Japan’s commitment to democracy is rivaled only by its sophisticated and far-sighted approach to complex challenges, and there are many.
Two decades ago, the United States and Japan entered into a Science and Technology Agreement. The results of this cooperation, for both nations and for the global scientific community, have been enormous. For example, the Integrated Ocean Drilling Program, which began as a joint U.S.-Japan initiative, now involves 21 other countries which have joined our effort to unlock some of the mysteries of the ocean floors.
Collaborative Earthquake Engineering Research, under Japan’s E-Defense program, is helping our nations better prepare for natural disaster.
Japan is home to the Yokohama-based International Tropical Timber Organization. This is a multi-lateral effort the U.S. joined to address illegal logging, govern the timber trade, and better manage natural resources.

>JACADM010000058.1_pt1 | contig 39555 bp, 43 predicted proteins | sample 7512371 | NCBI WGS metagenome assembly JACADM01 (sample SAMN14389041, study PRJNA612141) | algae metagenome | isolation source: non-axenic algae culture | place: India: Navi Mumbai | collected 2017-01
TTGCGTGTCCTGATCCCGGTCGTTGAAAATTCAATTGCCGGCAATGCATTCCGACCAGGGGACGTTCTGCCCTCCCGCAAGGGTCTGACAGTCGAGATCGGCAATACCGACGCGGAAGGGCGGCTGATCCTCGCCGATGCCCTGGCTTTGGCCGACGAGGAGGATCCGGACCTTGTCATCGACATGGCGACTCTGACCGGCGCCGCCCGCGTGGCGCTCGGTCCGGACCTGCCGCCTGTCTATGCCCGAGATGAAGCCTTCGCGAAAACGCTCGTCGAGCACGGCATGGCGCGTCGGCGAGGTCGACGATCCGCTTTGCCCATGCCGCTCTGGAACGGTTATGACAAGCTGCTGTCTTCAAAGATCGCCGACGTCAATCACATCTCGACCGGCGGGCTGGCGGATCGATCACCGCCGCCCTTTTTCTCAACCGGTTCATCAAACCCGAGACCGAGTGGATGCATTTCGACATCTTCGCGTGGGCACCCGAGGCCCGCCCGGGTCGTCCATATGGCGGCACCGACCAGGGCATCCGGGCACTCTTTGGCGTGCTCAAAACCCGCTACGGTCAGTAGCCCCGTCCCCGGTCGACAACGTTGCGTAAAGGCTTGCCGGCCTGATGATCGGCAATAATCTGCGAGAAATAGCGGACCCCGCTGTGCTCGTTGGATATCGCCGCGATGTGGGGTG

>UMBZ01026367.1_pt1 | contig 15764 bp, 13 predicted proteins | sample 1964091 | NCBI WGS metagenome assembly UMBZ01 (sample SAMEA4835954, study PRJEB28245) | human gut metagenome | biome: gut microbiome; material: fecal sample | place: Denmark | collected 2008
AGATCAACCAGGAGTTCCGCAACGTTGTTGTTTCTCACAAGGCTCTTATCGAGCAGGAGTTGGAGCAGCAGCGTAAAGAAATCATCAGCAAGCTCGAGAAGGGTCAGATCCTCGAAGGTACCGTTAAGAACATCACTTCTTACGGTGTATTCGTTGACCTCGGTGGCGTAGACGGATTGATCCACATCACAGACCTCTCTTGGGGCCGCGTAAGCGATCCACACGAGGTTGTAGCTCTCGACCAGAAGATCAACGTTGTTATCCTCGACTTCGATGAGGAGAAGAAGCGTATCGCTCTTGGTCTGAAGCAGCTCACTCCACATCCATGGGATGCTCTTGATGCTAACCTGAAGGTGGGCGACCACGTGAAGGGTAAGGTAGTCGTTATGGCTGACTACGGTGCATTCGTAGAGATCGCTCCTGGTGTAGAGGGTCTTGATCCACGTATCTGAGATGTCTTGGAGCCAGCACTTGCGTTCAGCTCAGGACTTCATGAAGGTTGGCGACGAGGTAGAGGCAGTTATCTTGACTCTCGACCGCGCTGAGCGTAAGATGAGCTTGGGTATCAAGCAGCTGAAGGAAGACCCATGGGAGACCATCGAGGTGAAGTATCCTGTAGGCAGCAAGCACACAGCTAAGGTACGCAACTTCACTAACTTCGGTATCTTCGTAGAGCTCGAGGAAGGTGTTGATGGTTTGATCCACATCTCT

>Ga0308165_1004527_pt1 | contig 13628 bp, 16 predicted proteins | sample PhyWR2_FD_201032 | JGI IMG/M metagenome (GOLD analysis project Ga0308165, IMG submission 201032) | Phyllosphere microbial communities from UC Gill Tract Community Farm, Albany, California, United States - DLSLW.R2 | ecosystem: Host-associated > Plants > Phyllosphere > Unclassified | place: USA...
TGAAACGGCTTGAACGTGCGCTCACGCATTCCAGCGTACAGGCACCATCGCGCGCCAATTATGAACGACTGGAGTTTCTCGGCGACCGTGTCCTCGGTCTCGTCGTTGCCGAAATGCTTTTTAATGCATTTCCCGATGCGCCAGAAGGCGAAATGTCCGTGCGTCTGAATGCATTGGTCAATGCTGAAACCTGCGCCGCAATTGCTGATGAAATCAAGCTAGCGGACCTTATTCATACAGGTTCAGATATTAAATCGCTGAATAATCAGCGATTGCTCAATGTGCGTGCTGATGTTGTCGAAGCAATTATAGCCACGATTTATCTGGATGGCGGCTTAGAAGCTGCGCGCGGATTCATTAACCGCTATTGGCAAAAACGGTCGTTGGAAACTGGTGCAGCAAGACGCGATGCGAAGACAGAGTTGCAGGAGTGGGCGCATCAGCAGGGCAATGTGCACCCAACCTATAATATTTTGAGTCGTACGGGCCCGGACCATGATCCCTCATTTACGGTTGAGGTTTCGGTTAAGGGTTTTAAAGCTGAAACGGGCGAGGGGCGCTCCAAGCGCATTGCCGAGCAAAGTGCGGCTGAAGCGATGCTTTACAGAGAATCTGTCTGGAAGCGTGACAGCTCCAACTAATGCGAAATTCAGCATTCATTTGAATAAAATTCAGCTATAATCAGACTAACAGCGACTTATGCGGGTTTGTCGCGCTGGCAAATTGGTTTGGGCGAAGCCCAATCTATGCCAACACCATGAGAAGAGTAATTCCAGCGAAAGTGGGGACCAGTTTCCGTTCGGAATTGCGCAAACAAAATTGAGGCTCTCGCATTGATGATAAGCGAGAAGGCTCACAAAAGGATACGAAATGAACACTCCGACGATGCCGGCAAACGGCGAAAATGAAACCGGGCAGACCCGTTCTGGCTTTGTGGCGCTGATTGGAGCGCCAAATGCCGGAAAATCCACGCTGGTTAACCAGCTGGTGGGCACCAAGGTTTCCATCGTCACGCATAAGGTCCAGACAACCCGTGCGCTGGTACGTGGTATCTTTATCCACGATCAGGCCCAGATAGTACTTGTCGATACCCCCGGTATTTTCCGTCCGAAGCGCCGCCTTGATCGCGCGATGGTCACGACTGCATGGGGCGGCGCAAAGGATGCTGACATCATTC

Earlier this year, NASA launched into space two sections of Japan’s first manned facility for the International Space Station – an endeavor in which Japan is a key partner.
Our alliance with Japan has been a source of strength and support for the United States, as together we strive to attain shared goals and aspirations in the international arena. Japan’s leadership has been a consistent partner in the effort to forge a more stable global political architecture, and we are delighted that Japan now holds a two-year rotational seat on the expanded United Nations Security Council.
Japan has also been a stalwart supporter of free trade, and we look forward to seeing this positive influence reflected when Japan hosts the APEC forum meetings in 2010.
The United States will host APEC the following year, in 2011, offering us a unique opportunity to work together to reinforce our joint economic and political commitments in the Asia-Pacific region.
In the past half century, the United States and Japan have come far together. With common will, common vision and common values, the possibilities are limitless for what we can achieve in the future. I am very privileged to be here with you this afternoon to share these thoughts with you. The breadth and scale of our partnership is truly enormous.
Thank you, and I wish you a most productive conference.